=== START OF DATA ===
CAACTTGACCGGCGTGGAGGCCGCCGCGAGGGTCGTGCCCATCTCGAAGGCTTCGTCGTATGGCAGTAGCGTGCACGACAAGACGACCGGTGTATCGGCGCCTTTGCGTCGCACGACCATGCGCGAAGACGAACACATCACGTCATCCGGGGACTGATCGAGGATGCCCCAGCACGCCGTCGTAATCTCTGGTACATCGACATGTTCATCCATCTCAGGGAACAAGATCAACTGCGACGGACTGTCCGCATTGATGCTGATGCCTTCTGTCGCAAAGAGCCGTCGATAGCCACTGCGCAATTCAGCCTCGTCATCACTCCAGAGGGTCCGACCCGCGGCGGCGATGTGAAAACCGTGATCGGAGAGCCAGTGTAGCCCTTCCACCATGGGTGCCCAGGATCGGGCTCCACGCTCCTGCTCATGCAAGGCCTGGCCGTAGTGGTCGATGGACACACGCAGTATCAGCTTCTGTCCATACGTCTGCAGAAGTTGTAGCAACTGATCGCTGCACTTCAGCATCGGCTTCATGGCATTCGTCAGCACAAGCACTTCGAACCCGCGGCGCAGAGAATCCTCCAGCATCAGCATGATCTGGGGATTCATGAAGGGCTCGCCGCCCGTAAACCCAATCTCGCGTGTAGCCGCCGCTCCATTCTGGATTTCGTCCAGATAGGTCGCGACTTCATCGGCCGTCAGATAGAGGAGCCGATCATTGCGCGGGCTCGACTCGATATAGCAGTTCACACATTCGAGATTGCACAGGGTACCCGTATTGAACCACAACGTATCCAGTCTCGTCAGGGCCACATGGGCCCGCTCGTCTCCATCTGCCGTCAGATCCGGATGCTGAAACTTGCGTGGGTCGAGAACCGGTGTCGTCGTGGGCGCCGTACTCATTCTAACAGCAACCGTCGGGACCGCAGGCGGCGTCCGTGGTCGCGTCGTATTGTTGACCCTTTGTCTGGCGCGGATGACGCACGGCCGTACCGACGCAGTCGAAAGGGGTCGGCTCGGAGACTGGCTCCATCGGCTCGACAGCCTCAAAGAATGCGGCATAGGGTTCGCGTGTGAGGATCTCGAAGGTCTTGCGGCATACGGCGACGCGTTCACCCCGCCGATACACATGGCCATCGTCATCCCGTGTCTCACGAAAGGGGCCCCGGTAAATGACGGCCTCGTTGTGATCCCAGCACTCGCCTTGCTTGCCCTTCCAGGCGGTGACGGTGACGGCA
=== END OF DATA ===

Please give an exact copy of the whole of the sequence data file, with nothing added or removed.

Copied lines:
CAACTTGACCGGCGTGGAGGCCGCCGCGAGGGTCGTGCCCATCTCGAAGGCTTCGTCGTATGGCAGTAGCGTGCACGACAAGACGACCGGTGTATCGGCGCCTTTGCGTCGCACGACCATGCGCGAAGACGAACACATCACGTCATCCGGGGACTGATCGAGGATGCCCCAGCACGCCGTCGTAATCTCTGGTACATCGACATGTTCATCCATCTCAGGGAACAAGATCAACTGCGACGGACTGTCCGCATTGATGCTGATGCCTTCTGTCGCAAAGAGCCGTCGATAGCCACTGCGCAATTCAGCCTCGTCATCACTCCAGAGGGTCCGACCCGCGGCGGCGATGTGAAAACCGTGATCGGAGAGCCAGTGTAGCCCTTCCACCATGGGTGCCCAGGATCGGGCTCCACGCTCCTGCTCATGCAAGGCCTGGCCGTAGTGGTCGATGGACACACGCAGTATCAGCTTCTGTCCATACGTCTGCAGAAGTTGTAGCAACTGATCGCTGCACTTCAGCATCGGCTTCATGGCATTCGTCAGCACAAGCACTTCGAACCCGCGGCGCAGAGAATCCTCCAGCATCAGCATGATCTGGGGATTCATGAAGGGCTCGCCGCCCGTAAACCCAATCTCGCGTGTAGCCGCCGCTCCATTCTGGATTTCGTCCAGATAGGTCGCGACTTCATCGGCCGTCAGATAGAGGAGCCGATCATTGCGCGGGCTCGACTCGATATAGCAGTTCACACATTCGAGATTGCACAGGGTACCCGTATTGAACCACAACGTATCCAGTCTCGTCAGGGCCACATGGGCCCGCTCGTCTCCATCTGCCGTCAGATCCGGATGCTGAAACTTGCGTGGGTCGAGAACCGGTGTCGTCGTGGGCGCCGTACTCATTCTAACAGCAACCGTCGGGACCGCAGGCGGCGTCCGTGGTCGCGTCGTATTGTTGACCCTTTGTCTGGCGCGGATGACGCACGGCCGTACCGACGCAGTCGAAAGGGGTCGGCTCGGAGACTGGCTCCATCGGCTCGACAGCCTCAAAGAATGCGGCATAGGGTTCGCGTGTGAGGATCTCGAAGGTCTTGCGGCATACGGCGACGCGTTCACCCCGCCGATACACATGGCCATCGTCATCCCGTGTCTCACGAAAGGGGCCCCGGTAAATGACGGCCTCGTTGTGATCCCAGCACTCGCCTTGCTTGCCCTTCCAGGCGGTGACGGTGACGGCA